Reviews West End & Central Published 20 February 2015

A View From the Bridge

Wyndham's Theatre ⋄ until 11th April 2015

Biblical and sculptural and altogether unexpected.

Mary Halton

Ivo van Hove’s A View From the Bridge is operatic, but intimate. The sense of scale that Van Hove creates, then boxes in to Jan Versweyveld’s fish tank set, where the characters pivot around and square off against each other as though in a boxing ring, is truly remarkable.

Unfortunately, it’s not a case of simply being best viewed close up, but a question of whether it can be viewed at all from further away. Being in only the 11th row of the stalls, an otherwise perfectly good seat in any house in the West End, I found myself somewhat frustrated by the sense that I was watching a very good production, and was just a few rows away from watching a brilliant one. I can only guess how those in the upper reaches of the balcony might have felt. Chance coughs and shuffles a few rows away obliterated entire lines of dialogue. Tom Gibbons’ drums echoed flat and hollow through the large space, sounding more closely parodic of the Birdman soundtrack than anything like the relentless, claustrophobic drip of Chinese water torture it may have resembled at the Young Vic. In fact the whole thing feels like it must be exactly the same production, unceremoniously plonked on a bigger stage. There are good and less good seats in any theatre, and the difficulty of finding a West End venue that serves the needs of a piece created in a much more flexible space is a very real one, but I feel bound to acknowledge that I simply don’t think this production works in a pros arch venue of this size. Or, if there is some retooling that can be done in order to make it work, this hasn’t happened.

That being said (it felt necessary to say), this is such a beautiful production – in fact, ‘fucking’ and ‘beautiful’ turn up a record three times each in my notes – that it pains me to have missed it in its original incarnation. From the frankly reverential, almost holy ceremony of Eddie (Mark Strong) and Louis (Richard Hansell) clothing themselves in the opening moments after a shift at the docks, to that ending, which could be frozen and placed next to the Pietà, so gorgeous an image it forms, there is something at once biblical and sculptural and altogether unexpected about A View From the Bridge. It clads itself in the melodrama of any number of beloved mafia films, but then lays forth with such… honesty, would that be the right word?… that you can’t help but go with it.

For 18 year old Catherine (Phoebe Fox), serving as the lynch pin of the jealousies and desires swirling around her uncle’s household, the journey is conveyed so simply and so perceptively through costume alone – the colourful smudges of youth resolving into the thorny pattern of roses, then the black and white of loss – that it’s impossible not to ache with how meticulously crafted every aspect of this production is.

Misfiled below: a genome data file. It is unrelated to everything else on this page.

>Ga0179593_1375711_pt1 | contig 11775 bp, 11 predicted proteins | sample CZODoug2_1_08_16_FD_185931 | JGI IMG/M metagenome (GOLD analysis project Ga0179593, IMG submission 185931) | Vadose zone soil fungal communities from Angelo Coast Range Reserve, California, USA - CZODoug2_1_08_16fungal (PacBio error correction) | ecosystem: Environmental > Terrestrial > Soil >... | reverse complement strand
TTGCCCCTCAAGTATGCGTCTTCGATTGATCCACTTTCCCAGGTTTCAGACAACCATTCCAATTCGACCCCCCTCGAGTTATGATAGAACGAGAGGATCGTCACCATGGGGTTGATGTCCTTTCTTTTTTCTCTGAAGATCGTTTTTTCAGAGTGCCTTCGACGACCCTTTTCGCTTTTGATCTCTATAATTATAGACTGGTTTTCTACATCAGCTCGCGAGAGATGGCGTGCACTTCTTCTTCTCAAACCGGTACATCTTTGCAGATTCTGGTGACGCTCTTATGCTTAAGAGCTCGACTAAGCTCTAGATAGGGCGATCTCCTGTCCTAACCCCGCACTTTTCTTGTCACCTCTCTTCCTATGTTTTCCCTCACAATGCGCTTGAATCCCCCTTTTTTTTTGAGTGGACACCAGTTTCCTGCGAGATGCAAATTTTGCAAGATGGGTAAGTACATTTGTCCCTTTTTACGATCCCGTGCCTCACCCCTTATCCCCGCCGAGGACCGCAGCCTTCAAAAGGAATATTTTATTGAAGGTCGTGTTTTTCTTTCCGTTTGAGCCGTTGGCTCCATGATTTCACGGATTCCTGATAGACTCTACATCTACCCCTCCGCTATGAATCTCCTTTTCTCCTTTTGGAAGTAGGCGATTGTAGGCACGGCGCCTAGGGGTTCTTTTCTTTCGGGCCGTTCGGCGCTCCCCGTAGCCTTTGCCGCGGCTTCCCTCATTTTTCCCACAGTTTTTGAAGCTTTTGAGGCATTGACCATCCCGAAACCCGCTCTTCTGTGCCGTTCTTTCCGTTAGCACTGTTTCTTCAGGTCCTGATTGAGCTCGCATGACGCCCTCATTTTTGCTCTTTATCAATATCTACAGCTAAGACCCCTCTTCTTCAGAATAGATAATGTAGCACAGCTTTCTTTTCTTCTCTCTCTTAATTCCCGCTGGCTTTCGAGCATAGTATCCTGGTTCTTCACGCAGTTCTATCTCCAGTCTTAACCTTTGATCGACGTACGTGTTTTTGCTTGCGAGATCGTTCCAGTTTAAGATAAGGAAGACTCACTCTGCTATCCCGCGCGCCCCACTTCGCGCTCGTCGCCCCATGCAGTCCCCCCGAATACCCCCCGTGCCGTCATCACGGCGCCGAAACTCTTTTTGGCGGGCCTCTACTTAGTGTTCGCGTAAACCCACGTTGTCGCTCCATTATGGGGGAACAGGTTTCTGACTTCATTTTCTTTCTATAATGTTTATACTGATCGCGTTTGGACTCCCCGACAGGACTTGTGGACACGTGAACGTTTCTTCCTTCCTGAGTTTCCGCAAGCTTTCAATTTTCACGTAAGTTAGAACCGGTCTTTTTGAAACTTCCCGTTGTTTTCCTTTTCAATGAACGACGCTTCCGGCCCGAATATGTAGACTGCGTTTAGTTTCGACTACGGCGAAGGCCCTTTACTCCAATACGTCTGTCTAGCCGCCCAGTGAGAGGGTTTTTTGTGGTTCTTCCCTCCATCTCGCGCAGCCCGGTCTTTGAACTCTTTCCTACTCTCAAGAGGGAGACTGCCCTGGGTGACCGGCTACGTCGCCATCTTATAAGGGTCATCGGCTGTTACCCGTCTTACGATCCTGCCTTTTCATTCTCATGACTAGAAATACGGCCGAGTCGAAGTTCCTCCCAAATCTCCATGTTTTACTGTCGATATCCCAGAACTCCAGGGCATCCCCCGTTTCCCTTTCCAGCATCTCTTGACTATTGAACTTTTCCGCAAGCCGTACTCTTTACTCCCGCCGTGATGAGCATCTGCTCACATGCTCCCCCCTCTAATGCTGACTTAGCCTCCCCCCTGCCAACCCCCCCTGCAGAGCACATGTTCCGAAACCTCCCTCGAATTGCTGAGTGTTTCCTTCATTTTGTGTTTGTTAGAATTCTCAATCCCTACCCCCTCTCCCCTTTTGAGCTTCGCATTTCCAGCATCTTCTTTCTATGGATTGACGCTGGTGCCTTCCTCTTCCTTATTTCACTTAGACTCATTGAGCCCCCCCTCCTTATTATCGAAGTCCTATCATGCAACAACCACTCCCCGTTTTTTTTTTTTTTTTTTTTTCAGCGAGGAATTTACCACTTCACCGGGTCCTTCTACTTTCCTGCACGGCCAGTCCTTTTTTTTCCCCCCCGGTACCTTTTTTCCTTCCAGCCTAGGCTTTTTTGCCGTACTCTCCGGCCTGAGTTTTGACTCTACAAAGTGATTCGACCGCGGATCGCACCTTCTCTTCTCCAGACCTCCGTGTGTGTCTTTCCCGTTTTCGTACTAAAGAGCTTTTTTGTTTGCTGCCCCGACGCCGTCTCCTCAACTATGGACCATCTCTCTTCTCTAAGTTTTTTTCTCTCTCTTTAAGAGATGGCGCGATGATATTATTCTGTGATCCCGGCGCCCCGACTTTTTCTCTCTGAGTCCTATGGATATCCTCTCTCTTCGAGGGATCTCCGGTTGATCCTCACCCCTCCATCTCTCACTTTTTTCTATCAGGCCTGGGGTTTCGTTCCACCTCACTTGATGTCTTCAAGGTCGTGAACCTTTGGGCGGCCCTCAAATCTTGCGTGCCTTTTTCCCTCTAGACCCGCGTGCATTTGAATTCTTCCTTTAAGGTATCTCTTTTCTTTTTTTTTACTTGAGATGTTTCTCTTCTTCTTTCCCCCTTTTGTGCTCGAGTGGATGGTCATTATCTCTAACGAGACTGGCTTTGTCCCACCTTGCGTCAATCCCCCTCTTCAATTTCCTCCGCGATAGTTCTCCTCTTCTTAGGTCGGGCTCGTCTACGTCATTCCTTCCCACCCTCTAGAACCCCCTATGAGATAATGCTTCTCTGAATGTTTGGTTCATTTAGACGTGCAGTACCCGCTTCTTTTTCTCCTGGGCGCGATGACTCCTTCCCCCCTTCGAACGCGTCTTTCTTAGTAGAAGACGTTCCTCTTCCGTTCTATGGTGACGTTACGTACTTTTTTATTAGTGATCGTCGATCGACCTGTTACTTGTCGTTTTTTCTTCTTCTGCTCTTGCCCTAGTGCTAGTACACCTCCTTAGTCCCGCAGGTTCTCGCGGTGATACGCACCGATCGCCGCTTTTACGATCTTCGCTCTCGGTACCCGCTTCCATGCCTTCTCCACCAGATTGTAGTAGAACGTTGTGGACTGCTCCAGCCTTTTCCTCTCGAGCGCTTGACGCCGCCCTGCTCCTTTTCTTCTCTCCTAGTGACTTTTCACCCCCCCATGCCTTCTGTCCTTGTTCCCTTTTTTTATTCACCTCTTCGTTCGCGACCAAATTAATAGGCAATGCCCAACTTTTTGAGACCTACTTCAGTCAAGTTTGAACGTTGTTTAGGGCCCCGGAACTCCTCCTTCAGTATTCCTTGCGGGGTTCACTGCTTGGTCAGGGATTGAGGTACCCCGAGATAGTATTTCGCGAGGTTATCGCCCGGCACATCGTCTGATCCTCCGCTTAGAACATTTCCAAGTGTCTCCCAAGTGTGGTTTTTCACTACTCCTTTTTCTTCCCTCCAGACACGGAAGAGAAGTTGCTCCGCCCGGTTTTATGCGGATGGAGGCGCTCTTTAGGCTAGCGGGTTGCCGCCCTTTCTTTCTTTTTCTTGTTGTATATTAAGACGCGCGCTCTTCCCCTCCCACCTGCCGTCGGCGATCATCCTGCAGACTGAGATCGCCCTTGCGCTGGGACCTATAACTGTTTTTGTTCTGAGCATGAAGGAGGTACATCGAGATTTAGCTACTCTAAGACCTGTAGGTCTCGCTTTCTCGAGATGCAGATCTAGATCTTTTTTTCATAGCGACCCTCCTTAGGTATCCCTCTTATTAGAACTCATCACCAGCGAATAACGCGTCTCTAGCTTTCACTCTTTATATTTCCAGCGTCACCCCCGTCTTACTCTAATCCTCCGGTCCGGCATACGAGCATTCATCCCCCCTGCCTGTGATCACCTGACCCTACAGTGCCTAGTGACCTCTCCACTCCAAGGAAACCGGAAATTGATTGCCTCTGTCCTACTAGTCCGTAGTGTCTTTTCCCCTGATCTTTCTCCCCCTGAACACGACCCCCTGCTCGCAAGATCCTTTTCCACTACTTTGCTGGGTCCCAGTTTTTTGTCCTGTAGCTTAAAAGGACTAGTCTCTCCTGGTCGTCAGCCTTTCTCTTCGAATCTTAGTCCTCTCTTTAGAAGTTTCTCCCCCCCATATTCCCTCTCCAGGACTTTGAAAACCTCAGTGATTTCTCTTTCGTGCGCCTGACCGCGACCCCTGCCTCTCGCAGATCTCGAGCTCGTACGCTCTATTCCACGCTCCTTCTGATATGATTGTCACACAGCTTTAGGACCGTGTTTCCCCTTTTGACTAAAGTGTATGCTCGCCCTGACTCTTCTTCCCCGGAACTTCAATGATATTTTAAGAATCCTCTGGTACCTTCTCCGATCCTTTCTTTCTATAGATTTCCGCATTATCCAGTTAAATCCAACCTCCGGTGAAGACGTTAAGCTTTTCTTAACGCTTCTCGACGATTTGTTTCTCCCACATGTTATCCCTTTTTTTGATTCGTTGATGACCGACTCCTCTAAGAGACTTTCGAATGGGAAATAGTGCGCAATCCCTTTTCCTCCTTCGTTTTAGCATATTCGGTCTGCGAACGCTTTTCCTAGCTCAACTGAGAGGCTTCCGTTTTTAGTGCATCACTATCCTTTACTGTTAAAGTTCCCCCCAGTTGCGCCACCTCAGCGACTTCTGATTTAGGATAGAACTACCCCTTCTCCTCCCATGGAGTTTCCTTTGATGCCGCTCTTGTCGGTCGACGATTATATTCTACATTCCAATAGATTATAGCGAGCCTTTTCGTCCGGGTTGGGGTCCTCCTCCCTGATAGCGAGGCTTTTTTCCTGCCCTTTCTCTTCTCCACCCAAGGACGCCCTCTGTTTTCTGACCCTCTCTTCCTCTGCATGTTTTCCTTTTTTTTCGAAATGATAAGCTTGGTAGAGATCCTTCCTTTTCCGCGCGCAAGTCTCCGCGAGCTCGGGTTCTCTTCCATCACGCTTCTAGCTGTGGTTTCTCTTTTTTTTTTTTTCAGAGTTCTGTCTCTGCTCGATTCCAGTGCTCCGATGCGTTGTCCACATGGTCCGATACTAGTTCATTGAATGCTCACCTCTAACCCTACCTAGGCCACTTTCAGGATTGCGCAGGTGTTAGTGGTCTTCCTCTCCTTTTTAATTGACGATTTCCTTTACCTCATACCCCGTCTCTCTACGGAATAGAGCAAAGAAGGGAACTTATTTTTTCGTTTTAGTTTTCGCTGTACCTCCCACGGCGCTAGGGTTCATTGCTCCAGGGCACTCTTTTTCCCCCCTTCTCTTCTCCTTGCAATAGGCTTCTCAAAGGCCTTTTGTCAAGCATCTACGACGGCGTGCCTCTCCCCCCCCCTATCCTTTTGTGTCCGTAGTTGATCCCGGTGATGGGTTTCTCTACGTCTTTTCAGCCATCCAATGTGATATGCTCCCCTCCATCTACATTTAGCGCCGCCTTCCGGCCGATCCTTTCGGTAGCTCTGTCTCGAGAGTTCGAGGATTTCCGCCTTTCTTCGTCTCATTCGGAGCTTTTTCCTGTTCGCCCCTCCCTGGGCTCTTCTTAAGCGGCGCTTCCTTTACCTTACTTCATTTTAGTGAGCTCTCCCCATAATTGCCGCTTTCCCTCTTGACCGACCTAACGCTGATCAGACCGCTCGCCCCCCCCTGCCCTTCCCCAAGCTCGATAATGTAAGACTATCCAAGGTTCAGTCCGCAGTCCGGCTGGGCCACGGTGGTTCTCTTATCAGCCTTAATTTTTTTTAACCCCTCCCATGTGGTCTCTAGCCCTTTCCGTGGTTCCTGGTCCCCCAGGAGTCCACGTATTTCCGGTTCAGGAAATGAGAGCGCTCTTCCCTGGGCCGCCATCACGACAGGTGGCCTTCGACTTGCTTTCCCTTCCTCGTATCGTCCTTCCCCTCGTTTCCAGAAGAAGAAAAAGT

The law, whether desired or existing, do not seem to serve anyone particularly well, as Eddie at first seeks to protect his wife’s newly arrived Italian cousins from it, then find one that will condemn the younger, Rodolpho (Luke Norris), when he seeks to capture Catherine’s attention – previously held by Eddie and Eddie alone. There’s a building, dreadful intensity to Strong’s performance – his stillness, like a spider, far more frightening than his actions. Michael Gould’s Alfieri narrates Eddie into legend, and from the play’s very opening he is described in reverent tones. Larger than life. Fearful. It must be so easy to play him as a caricature villain, but Strong never ventures in that direction. To the last, Eddie is a person, one that we all know – wilful, proud, determined and, in darker moments, a little terrified of themselves.

Indeed, it is when his desire for Catherine is finally vocalised to him that he truly seems to break, to realise that he is the unnatural thing he has convinced himself he is fighting against; ridding from Catherine’s life in the form of the singing, dancing, blonde Rodolpho. This is when the creeping unease of van Hove’s production comes to the fore, the clinging uncertainty of whether we really have been seeing what we’re seeing, thinking what we’re thinking in a post-Yewtree world slips away. Audible gasps echo from the stalls. The cast’s bare feet look magnified in the perspex base of the set as they puzzle around each other; our realisation becoming theirs…

 A View From the Bridge is a two hour pot coming to the boil, a slow motion train wreck, a car speeding down the hill (no brakes). You have to buy in, from the beginning, to the idea that none of this can possibly end well, that this isn’t a straightforward fight but it’s so beautifully thought out, so well played, that you want to be right there, clinging to the ropes as they circle each other after the last bell. It’s only a pity that the intimacy and intensity of this has been lost in a bigger space.


Mary Halton

Mary is a writer and critic, interested in performance, science and popular culture. By day, she works in radio drama, by night she studies planetary science at Birkbeck, and by dusk and dawn she writes Exeunt's science blog Strangeness + Charm. For Christmas, she would like a timeturner.

A View From the Bridge Show Info

Directed by Ivo van Hove

Cast includes Emun Elliott, Phoebe Fox, Michael Gould, Richard Hansell, Padraig Lynch, Luke Norris, Mark Strong, Nicola Walker.




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